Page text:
Review: The Alchemist

The Alchemist
The Alchemist by Paulo Coelho

My rating: 5 of 5 stars

What is there to say about this book that hasn’t already been said? There are over a million ratings of this story already and all the top English language reviews are negative. These critics despise the message of The Alchemist calling it a dangerous message that justifies irrational behavior. Those who praise the book are those who embrace the message fully, believing that everyone has a personal legend and that all languages can be united if one listens with the heart.

Despite my 5/5 rating, I’m going to take a more moderate interpretation when it comes to the message of The Alchemist. It’s not a self help book. Self help books are nonfiction and give practical concrete measures for personal improvement (e.g. The 7 Habits of Highly Effective People: Powerful Lessons in Personal Change, or Mastery: The Keys to Success and Long-Term Fulfillment). The Alchemist is a modern fable closer to The Little Prince. Its story is meant to convey a lesson but only in the most general of terms. How one applies that lesson to one’s personal life is up to the individual. I don’t think the message of The Alchemist is quite as radical as many reviewers perceive it. It calls for pursuit of personal goals, but only after understanding those goals intimately. It calls for sacrifice of self, but only those things which distract us from our goals in life. It’s not telling us to follow the path of Santiago; it’s telling us to meditate on the lessons that he learned on his journey.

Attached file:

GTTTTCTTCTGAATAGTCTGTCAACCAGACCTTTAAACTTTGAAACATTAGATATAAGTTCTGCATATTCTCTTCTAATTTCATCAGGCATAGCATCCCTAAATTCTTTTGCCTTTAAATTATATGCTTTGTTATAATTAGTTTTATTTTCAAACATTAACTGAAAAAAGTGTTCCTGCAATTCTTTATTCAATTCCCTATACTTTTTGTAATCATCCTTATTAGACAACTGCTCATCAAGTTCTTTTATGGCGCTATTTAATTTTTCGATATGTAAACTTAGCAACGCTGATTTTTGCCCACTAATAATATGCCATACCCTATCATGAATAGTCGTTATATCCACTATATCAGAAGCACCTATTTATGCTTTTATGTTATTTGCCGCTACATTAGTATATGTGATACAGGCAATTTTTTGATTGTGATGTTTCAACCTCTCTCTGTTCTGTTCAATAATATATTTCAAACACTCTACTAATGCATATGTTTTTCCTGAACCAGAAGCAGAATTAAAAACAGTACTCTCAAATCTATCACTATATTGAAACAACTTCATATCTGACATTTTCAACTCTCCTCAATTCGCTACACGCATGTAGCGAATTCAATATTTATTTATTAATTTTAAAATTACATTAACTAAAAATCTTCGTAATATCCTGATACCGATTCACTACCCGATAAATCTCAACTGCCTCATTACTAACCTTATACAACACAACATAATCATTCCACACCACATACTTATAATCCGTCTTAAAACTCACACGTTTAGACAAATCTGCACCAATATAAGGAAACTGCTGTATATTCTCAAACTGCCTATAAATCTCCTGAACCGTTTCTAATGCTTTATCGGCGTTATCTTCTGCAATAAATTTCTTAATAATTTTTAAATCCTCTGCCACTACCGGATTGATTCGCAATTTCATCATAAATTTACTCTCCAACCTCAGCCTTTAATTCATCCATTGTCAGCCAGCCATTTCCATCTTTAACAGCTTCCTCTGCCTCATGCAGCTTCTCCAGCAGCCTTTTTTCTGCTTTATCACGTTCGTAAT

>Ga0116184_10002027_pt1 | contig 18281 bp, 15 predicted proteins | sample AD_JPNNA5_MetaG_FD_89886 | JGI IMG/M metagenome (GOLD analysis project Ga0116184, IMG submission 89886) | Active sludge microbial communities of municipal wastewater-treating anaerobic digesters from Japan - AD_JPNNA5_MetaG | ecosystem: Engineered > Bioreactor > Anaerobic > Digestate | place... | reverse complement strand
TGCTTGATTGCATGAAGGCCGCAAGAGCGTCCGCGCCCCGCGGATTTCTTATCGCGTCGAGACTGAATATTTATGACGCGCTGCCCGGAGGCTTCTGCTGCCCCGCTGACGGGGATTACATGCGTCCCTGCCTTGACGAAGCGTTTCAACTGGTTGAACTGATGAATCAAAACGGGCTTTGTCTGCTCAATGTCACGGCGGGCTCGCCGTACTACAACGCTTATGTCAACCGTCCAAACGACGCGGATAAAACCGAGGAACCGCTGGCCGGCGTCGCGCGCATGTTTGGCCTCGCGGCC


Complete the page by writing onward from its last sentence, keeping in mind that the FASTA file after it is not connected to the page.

What is rarely talked about is the story itself and the characters of Coelho’s novel. Most critics seem so caught up in the book’s message that they overlook that The Alchemist is a masterfully crafted tale with well crafted characters in a timeless setting. The universality of the story allows for its message to be communicated across many cultures, but it also fundamentally entertains with suspense, drama, and conflicts for the characters to overcome. It’s one of the most basic storytelling tropes, a man goes on a journey, but told in a way that manages to be relatable yet not generic. Taking everything else away, The Alchemist is an entertaining and thought provoking read, and although not everyone will accept its message, it offers an interesting view of the world and the meaning of human life.

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